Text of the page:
As a Supervisor, would you champion and fund a "Safe Routes To Schools" program, which has proven successful in other communities to encourage more kids to walk and bicycle by creating safer space on our streets, which may require the removal of parking and traffic lanes, and developing more supportive policies?
17. Would you support legislation to require commercial buildings (with appropriate exemptions and alternatives) to allow bicycle access and secure parking/storage?
18. This year, the Board of Supervisors enacted the "Climate Change Goals and Action Plan" ordinance, which commits the City to greenhouse gas reduction targets of 20% below 1990 levels by 2012, with progressively larger targets in subsequent years. Given that roughly half of San Francisco's greenhouse gas emissions come from the transportation sector, and that the vast majority of those emissions come from private automobile use, what specific legislation or plans would you implement to reduce our green house gas emissions in the transportation sector? (300 words or less)
The City of San Francisco needs to re-invigorate the Bike plan in order to combat global warming. Riding a bike creates no new greenhouse gases and reduces congestion in our crowded city. Increased European tourism, our #1 industry, also gives us a financial reason to upgrade San Francisco's bike infrastructure. We have many foreign tourists who will use bikes but don't have a well planned transportation system in place like they are used to in their country of origin. I am also a supporter of the Clean Energy Act and will work diligently as a supervisor to address global warming through smart transportation and land use planning.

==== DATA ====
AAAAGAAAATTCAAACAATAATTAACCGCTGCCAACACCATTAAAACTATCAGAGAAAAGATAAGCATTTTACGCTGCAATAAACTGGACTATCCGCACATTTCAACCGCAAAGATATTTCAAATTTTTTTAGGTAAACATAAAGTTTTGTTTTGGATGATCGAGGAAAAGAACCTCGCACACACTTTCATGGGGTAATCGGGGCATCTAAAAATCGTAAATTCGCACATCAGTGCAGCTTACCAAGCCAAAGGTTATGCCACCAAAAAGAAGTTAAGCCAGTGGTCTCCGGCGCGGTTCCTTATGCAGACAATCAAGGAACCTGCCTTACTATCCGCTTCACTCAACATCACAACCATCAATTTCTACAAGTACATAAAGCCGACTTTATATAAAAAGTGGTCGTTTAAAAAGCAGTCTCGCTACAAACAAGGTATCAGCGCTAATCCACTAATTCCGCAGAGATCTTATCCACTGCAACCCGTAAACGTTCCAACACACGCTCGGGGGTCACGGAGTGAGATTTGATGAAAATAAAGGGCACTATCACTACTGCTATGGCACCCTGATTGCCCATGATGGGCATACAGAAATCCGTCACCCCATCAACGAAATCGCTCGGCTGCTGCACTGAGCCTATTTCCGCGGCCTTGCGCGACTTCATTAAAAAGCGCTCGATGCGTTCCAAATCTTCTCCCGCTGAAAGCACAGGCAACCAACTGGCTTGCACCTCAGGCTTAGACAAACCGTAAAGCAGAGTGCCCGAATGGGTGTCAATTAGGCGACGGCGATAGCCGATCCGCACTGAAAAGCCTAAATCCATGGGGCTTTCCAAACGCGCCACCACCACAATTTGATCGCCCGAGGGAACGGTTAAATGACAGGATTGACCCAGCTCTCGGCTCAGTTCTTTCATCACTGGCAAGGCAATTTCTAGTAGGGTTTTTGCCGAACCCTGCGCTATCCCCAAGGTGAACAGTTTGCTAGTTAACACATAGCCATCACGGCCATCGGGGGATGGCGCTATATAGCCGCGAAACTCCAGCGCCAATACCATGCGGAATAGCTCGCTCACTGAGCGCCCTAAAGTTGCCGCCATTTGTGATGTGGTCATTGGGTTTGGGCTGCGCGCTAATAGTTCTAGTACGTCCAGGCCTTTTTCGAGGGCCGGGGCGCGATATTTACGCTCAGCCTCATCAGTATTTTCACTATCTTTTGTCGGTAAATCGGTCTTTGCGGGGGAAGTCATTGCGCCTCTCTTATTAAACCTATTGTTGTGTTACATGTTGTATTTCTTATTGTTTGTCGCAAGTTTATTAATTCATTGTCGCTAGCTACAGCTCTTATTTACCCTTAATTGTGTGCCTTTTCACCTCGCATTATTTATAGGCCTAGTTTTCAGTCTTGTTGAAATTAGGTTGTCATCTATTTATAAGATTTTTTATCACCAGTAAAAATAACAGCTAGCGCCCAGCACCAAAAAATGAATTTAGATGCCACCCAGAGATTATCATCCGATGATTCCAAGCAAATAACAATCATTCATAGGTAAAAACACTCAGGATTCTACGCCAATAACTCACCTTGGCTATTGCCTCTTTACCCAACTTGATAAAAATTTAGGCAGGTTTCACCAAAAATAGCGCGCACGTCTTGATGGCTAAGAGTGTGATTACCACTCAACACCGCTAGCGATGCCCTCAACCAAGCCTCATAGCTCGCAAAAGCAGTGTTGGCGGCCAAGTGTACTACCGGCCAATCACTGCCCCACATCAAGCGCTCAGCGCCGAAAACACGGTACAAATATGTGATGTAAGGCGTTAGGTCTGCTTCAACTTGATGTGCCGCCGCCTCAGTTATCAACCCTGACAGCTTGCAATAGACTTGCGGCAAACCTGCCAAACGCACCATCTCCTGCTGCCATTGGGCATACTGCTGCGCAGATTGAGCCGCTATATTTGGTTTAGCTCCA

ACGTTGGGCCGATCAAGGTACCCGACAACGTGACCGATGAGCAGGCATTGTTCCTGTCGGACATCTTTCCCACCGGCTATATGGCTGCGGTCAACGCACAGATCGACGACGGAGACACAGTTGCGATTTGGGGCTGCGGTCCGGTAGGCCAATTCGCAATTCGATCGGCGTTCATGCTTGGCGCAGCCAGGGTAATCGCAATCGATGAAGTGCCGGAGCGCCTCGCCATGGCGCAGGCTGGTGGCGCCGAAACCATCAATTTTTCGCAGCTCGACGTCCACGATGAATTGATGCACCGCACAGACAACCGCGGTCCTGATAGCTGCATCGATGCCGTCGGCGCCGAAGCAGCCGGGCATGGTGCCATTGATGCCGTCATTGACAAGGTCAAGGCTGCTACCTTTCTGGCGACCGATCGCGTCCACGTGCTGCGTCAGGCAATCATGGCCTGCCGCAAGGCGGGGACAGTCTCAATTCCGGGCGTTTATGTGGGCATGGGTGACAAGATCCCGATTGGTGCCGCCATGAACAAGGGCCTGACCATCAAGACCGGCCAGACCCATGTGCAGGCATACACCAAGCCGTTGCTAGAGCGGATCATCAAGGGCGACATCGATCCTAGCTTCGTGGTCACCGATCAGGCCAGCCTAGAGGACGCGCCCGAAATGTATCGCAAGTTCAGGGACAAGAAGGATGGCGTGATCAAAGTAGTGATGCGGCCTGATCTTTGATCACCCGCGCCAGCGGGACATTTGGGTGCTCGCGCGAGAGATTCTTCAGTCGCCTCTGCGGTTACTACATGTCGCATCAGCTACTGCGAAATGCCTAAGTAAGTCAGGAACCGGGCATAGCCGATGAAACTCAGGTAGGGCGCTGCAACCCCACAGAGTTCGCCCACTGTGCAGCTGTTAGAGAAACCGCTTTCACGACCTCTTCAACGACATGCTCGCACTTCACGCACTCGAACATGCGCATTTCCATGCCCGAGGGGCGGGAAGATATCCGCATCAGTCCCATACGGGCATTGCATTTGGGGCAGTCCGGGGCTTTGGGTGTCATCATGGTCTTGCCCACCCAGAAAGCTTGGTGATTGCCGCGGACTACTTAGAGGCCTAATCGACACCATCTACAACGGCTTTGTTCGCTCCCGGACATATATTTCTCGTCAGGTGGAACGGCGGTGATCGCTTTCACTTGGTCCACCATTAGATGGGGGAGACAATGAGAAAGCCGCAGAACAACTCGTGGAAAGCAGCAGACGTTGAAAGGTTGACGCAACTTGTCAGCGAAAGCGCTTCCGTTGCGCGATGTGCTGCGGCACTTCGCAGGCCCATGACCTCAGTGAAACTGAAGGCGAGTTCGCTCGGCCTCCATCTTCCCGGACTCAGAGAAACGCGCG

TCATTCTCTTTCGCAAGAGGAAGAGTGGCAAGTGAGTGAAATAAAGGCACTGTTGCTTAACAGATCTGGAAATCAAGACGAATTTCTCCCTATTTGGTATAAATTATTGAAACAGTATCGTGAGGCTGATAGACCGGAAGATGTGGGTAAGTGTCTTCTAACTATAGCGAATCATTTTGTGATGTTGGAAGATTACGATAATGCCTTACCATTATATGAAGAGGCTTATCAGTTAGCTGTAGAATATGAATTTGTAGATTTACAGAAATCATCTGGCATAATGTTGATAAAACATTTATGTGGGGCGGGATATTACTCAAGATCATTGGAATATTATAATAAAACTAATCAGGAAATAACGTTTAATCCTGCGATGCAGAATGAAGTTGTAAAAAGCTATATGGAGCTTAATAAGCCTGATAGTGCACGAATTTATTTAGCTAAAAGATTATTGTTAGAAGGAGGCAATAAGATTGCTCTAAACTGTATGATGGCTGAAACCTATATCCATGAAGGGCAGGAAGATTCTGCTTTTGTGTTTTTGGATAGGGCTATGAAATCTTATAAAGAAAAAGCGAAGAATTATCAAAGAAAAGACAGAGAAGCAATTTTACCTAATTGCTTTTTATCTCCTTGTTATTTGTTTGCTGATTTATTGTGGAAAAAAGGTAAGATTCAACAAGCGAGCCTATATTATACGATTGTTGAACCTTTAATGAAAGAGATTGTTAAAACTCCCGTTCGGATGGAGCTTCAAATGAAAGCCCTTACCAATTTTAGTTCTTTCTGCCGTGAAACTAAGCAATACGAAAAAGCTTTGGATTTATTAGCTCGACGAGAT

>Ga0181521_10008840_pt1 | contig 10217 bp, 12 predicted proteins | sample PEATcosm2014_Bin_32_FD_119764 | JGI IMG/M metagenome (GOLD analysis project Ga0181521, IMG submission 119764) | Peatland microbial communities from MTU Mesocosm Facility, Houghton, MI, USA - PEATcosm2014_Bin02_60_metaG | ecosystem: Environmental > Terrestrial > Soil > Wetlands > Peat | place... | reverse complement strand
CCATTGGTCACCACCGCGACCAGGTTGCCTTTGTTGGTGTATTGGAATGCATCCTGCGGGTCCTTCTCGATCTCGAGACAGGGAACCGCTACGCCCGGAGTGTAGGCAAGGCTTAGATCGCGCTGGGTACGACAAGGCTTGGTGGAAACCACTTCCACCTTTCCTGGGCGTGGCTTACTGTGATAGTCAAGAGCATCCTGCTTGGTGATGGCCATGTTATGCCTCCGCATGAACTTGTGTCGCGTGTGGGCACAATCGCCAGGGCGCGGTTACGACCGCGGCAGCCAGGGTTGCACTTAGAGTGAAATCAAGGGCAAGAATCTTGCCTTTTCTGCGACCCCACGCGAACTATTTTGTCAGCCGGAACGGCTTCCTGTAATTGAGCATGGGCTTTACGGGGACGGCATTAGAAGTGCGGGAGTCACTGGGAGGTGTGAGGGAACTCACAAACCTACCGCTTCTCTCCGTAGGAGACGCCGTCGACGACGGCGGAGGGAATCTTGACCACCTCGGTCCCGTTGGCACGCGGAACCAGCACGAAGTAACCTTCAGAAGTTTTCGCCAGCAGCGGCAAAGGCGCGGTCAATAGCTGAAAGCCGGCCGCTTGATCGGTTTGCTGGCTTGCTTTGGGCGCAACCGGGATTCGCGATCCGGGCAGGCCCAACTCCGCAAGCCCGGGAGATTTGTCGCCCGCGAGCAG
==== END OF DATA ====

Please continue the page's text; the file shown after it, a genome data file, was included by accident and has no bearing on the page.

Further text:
District 3-specific Questions
1. Would you support a proposal to improve the safety and livability of the Fisherman's Wharf area by reducing car traffic on Jefferson Street and creating separated bike paths?
2. The SF Bicycle Plan Update has identified the Broadway Tunnel as one of the top corridors urgently in need of bicycle improvements. The city is working on plans to improve this route. Would you support the improvement of bike access through the Broadway Tunnel by, first, allowing bicycles to legally ride on the Tunnel sidepaths, and, second, widening and improving the tunnel sidepaths? (Learn more at sfbike.org/bikeplan)
3. Do you support the proposal to lift the unnecessary and disregarded ban on bicycles on the Embarcadero pathway?
4. Would you support the proposal to open the Ft. Mason Tunnel to use by bicyclists and pedestrians, if it could be safely retrofitted?